Browse by Subject

Showing 461-480 of 574 entries

Street Naming and Numbering

In 1984, the City of Milwaukee renamed different sections of 3rd Street as Old World Third Street and Martin Luther King Drive, reversing a simplification of street name rationalization initiated earlier in the 20th century.
The city of Milwaukee combined three formerly competing villages when it incorporated in 1846. Because the villages had been striving to be unique, each had its own street layout and street-naming scheme. Juneautown, east of the Milwaukee River, was named for its French Canadian fur-trading founder, SOLOMON JUNEAU. Many of its streets were given the…
Read More


Picketers try to prevent a car from entering the Allis-Chalmers factory, November 25, 1946.  United Auto Workers Local 248 waged a 13-month strike against the company from April 1946 to May 1947.  This picture was in company testimony before the U.S. House of Representatives Committee on Education and Labor, February 24, 1947, alleging the union was dominated by Communists.
The U.S. Department of Labor defines a labor strike as “a temporary stoppage of work by a group of workers (not necessarily union members) to express a grievance or enforce a demand.” The prevalence of strike action has waxed and waned over the course of Milwaukee and the nation’s history, as particular industries have grown…
Read More

Structure of Local Government

This map of Wisconsin from 1846, two years before it became a state, illustrates how large some counties originally were. Note the absence of Ozaukee, Waukesha, and Kenosha counties.
Any conversation regarding local government in Wisconsin must begin—and ultimately conclude—with mention of the State (or, to be more precise, of the territories of Michigan or Wisconsin, succeeded in time by the State of Wisconsin). In essence, either the state constitution or its statutes determine the purposes, powers, and prerogatives of local governments, down to…
Read More

Subcontinental Divide

This map from the U.S. Geological Survey illustrates where the Subcontinental Divide runs through southeastern Wisconsin.
A ridge created by the thawing Wisconsin glacier 10,000 years ago traverses eastern Waukesha County from north to south near the Milwaukee County line. It is a small segment of the Great Lakes Basin boundary, which encompasses all of Michigan and parts of Illinois, Indiana, Minnesota, New York, Ohio, Pennsylvania, and Wisconsin, and the Canadian…
Read More


This photograph shows the Summerfest grounds as seen from on top the double ferris wheel at the midway, taken in 1972.
Launched in 1968, Summerfest is a multi-day event held in June and July featuring music, food, shopping, and family activities that bring more than 800,000 people to the Henry W. Maier Festival Park on the Milwaukee lakefront. Billed as “The World’s Largest Music Festival” by the Guinness Book of World Records in 1999, fans of…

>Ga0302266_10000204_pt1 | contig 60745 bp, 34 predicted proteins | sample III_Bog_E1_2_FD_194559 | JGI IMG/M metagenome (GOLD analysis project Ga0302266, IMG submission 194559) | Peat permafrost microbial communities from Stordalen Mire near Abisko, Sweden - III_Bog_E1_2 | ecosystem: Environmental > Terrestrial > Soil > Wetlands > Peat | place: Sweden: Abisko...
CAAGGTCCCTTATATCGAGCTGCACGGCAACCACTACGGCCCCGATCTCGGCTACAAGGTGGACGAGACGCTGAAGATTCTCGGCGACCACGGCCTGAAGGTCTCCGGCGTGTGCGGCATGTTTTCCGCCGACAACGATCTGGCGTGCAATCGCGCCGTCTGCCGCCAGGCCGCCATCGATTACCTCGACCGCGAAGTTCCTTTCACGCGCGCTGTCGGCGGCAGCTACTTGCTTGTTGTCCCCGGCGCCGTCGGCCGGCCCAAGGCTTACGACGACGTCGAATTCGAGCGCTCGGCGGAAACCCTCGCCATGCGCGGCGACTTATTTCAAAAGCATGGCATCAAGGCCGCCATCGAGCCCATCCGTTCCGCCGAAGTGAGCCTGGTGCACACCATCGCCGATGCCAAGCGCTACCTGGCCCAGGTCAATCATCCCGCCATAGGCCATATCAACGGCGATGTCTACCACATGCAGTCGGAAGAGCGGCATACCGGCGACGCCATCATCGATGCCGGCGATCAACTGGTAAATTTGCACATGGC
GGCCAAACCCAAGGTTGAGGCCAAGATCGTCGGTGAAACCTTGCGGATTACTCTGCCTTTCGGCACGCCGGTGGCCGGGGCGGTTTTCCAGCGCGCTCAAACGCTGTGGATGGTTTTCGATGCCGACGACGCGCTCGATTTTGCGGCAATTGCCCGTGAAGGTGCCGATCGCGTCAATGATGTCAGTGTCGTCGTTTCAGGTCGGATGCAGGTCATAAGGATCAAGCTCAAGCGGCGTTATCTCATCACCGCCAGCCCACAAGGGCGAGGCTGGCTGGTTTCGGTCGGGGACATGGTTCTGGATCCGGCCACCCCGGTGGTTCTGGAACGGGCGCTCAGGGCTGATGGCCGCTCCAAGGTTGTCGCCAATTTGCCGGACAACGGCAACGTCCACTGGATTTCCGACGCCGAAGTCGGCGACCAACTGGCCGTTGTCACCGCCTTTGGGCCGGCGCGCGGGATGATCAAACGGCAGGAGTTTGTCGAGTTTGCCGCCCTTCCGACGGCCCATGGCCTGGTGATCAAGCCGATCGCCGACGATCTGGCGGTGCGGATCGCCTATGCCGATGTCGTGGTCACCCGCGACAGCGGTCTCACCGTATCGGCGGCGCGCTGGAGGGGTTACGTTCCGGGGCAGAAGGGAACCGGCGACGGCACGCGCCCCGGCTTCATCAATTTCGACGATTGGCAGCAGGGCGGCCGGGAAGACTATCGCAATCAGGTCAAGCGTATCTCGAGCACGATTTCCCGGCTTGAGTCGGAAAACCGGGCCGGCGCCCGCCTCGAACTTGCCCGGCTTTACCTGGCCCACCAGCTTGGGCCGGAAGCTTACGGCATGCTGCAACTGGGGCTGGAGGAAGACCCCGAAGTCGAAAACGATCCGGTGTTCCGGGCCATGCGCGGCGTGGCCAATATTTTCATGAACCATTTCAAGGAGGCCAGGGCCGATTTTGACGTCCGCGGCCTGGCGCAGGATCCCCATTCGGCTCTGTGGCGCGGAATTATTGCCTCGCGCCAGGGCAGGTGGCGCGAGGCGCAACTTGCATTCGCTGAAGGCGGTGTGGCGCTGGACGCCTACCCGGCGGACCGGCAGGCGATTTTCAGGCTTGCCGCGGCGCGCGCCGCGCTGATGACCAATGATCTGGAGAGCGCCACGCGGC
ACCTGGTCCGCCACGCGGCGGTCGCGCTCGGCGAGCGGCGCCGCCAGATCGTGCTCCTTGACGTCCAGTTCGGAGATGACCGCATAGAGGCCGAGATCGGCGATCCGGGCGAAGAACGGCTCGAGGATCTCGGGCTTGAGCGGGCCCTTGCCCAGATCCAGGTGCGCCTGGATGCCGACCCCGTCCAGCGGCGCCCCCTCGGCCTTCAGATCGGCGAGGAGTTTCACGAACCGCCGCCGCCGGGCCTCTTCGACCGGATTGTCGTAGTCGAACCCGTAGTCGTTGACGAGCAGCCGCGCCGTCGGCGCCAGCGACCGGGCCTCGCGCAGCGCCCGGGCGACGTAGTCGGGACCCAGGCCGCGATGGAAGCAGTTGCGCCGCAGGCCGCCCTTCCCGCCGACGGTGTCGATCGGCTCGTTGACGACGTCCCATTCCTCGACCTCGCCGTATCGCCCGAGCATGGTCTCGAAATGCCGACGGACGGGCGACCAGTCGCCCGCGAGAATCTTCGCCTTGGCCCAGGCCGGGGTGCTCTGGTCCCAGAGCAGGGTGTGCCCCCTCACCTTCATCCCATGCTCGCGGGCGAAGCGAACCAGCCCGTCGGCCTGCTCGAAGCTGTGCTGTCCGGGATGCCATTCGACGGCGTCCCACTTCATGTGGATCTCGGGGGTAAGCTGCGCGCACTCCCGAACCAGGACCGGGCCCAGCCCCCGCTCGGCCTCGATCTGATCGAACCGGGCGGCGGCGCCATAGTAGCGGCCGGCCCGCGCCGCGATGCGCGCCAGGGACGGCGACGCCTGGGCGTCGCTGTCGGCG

Read More


Portrait of Gustav Unonius, Episcopal minister and leader of the 19th century Swedish settlement once located in present-day Waukesha County.
According to the 2009-2013 American Community Survey, some 27,000 people in the Milwaukee metropolitan area identify themselves as of Swedish ancestry. Despite these numbers, the state’s and Milwaukee’s Swedish population, arriving in their largest numbers in the late nineteenth century, never represented a substantial portion of the population either in the city or outstate, and…
Read More


Portrait of John Martin Henni, circa 1880. Henni was a Swiss immigrant who became a leading figure in Milwaukee's Catholic community.
The Swiss population in Milwaukee has not been a large one over the years, but Swiss immigrants and their descendants have contributed to Milwaukee’s political, religious, and cultural climates in critical ways. In 1930, some 4,000 people in the metro area reported their father’s birthplace as Switzerland. In the early twenty first century, some 8,000…
Read More


Milwaukee’s Syrian population dates to the late nineteenth century, when villagers from Ain Bordai, near present-day Baalbek in Lebanon, arrived in Chicago for the World’s Fair. At the time, Syria was a province in the Ottoman Empire. With the collapse of the Ottoman Empire at the end of World War I, the region came under…
Read More


A crowd of people gather between buses to tailgate prior to a Brewer game in 2011.
For most American sports fans, tailgating brings to mind cool fall days, with smoke wafting through the parking lot in the hours before kickoff. However, for MILWAUKEE BREWERS fans, tailgating is the public manner in which one eats, drinks, plays, and socializes before the first pitch at Miller Park, where the parking lots function as…
Read More


Photograph taken in 1940 of the interior of a tavern located on South 17th Street.
Milwaukee’s taverns were shaped by complex societal changes and largely defined by the lasting influence of the city’s large German population and significant brewing industry. Scattered along networks of dirt and plank roads connecting small settlements in Milwaukee and its surrounding counties, early wayside taverns were more than simply a place to get a drink.…
Read More